One man’s rubbish is another’s new community hub

He heads a business which has given away �143m to worthy projects but have you heard of Peter Cox or Norfolk-based Waste Recycling Environmental (Wren)? If the answer is no, you would not be alone but Mr Cox and his team believe it is about the projects they support and the lives they change rather than self-promotion, as sustainability correspondent TARA GREAVES reports.

For Peter Cox it was a six month job, a filler position while looking for something more suitable.

Eight years later, he admits that he has become 'immersed in a world of good will' which he has no desire to escape from.

As managing director of Waste Recycling Environmental (Wren), Mr Cox is in charge of a fund of about �15m a year which is given out in the form of grants to community, heritage and environmental projects in England, Scotland and Wales.

'I came here thinking 'this is a six month job and then I will find something with more bite' but here I am eight years on,' said Mr Cox, who lives in Attleborough with his fianc�e Dawn, his son Alec and her daughters Jessica and Abigail.

Originally from Gravesend in Kent, he moved to East Anglia with his shipping agency role following the Tilbury dock strike in the 1980s.

He then worked in several jobs where he helped companies to downsize and was considering focussing on this as a career when a job at Wren, a not for profit business based in a picture postcard Norfolk farmhouse in Bridgham, came up.

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Wren's money is donated by the Waste Recycling Group (WRG), a waste management company, through a voluntary environmental tax credit scheme called the Landfill Communities Fund (LCF).

Since it began in 1998, Wren has granted more than �143m to more than 5,300 projects which benefit people living within 10 miles of a WRG landfill site.

'One of the great things about Wren is that no two years are the same and every one brings a totally different focus,' said Mr Cox.

Wren employs 25 staff, managing more than 700 applications for grants each year with examples including village halls and greens, children's parks and play equipment, museums, country parks and community gardens, nature reserves, woodland areas and conservation projects together with historical, heritage and religious buildings.

'The only way to properly understand something is to really get into it and with all of my jobs I was given the ability to do just that, for example I was a fitter for a day, a welder, a machine operator, a forklift truck driver and a loader. It's the same with this job, staff are all given the chance to spend time in each area to really get to know what Wren does. We have a culture of everyone being very involved.'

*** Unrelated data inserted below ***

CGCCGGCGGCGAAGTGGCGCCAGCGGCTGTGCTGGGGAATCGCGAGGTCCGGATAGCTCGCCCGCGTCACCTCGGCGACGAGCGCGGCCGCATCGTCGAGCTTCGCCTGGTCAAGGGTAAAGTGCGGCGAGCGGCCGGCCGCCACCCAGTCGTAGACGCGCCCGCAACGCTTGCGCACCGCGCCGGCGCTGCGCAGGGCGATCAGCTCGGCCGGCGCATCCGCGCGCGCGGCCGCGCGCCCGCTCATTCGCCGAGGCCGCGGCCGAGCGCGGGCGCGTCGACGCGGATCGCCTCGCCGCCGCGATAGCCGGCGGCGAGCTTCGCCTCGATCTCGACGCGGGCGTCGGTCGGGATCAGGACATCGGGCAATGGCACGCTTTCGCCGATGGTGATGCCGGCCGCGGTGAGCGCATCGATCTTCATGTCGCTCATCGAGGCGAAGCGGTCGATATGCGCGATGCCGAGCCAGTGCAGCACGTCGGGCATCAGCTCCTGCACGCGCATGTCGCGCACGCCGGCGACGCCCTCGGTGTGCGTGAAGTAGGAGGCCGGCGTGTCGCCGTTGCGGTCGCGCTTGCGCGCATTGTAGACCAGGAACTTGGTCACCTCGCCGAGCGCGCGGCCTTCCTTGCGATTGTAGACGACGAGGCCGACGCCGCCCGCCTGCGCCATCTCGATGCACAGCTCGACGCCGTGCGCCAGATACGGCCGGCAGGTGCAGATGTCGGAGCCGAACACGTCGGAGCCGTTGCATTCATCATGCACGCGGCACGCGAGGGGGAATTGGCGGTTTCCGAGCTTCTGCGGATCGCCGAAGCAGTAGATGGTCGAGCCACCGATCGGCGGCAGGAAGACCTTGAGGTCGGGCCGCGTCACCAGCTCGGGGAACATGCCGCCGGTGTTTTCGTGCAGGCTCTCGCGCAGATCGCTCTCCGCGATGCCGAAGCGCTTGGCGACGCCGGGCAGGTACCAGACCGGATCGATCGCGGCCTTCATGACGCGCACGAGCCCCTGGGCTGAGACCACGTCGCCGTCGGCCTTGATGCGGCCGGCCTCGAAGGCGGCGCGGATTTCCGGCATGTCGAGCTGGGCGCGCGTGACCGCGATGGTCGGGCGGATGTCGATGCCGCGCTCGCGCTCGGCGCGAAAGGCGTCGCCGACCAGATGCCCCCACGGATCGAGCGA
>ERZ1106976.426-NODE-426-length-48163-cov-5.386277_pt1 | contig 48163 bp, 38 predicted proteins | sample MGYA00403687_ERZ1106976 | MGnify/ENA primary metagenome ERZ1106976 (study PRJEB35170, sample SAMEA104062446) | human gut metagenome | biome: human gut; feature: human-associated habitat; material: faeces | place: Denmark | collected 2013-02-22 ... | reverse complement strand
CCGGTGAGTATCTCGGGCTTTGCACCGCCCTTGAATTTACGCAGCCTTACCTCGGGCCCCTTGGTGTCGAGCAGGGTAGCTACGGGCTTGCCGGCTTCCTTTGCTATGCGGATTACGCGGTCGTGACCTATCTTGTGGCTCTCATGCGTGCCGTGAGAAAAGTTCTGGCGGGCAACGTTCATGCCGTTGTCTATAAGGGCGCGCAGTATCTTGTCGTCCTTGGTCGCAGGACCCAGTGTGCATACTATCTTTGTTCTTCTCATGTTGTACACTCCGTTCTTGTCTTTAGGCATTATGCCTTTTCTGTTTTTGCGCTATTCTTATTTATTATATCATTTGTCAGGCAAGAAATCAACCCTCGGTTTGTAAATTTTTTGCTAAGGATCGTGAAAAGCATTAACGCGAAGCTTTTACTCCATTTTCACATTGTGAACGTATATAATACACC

Wren gives between �2,000 and �50,000 depending on which of the grant schemes it is and the project bid.

'One of the interesting things at the moment is that, up until about two years ago, there was a tendency to pull things down and rebuild rather than renovate but now the money is not there to do that sort of scale project. There are some fabulous buildings sitting there doing nothing and all it takes is someone with a vision to come along and it can be transformed into a community hub and have a new life,' he added.

Regional advisory panels give local people, who bring invaluable knowledge about the area, the chance to decide which projects and organisations receive funding.

Mr Cox said: 'It's amazing how far often a little amount of money can go and what it can achieve. There are some fantastic ideas out there, Wren just gives people the chance to make them happen.'

To find out more about Wren's funding and to check whether your project is eligible, visit or call 01953 717165.

Biodiversity projects in Norfolk are being urged by renowned conservation expert Baroness Young to apply for a share of �10m of funding before the January deadline.

The five year Biodiversity Action Fund (Baf), launched by Wren last year, aims to conserve and restore some of the UK's most precious natural habitats and endangered species.

Baroness Young, former chief executive of the Environment Agency and chair of the Wren Baf panel, is encouraging applications from projects which will deliver a significant impact to the natural world.

'With the support of the Biodiversity Action Fund, animals like frogs, toads, birds and butterflies can survive and thrive in the face of climate change.

'But it goes beyond boosting butterfly numbers. Biodiversity and the condition of the natural world is fundamental to the economic welfare of this country. Yet conservation projects desperately need more financial support to maintain their work. I urge conservation bodies, community groups and charities to get their bids in before it's too late.'

Individual grants range from �75,000 to �250,000. To be eligible for funding, projects must demonstrate how they would work towards meeting national, regional or local biodiversity targets set out in Biodiversity Action Plans.

See the video for more information.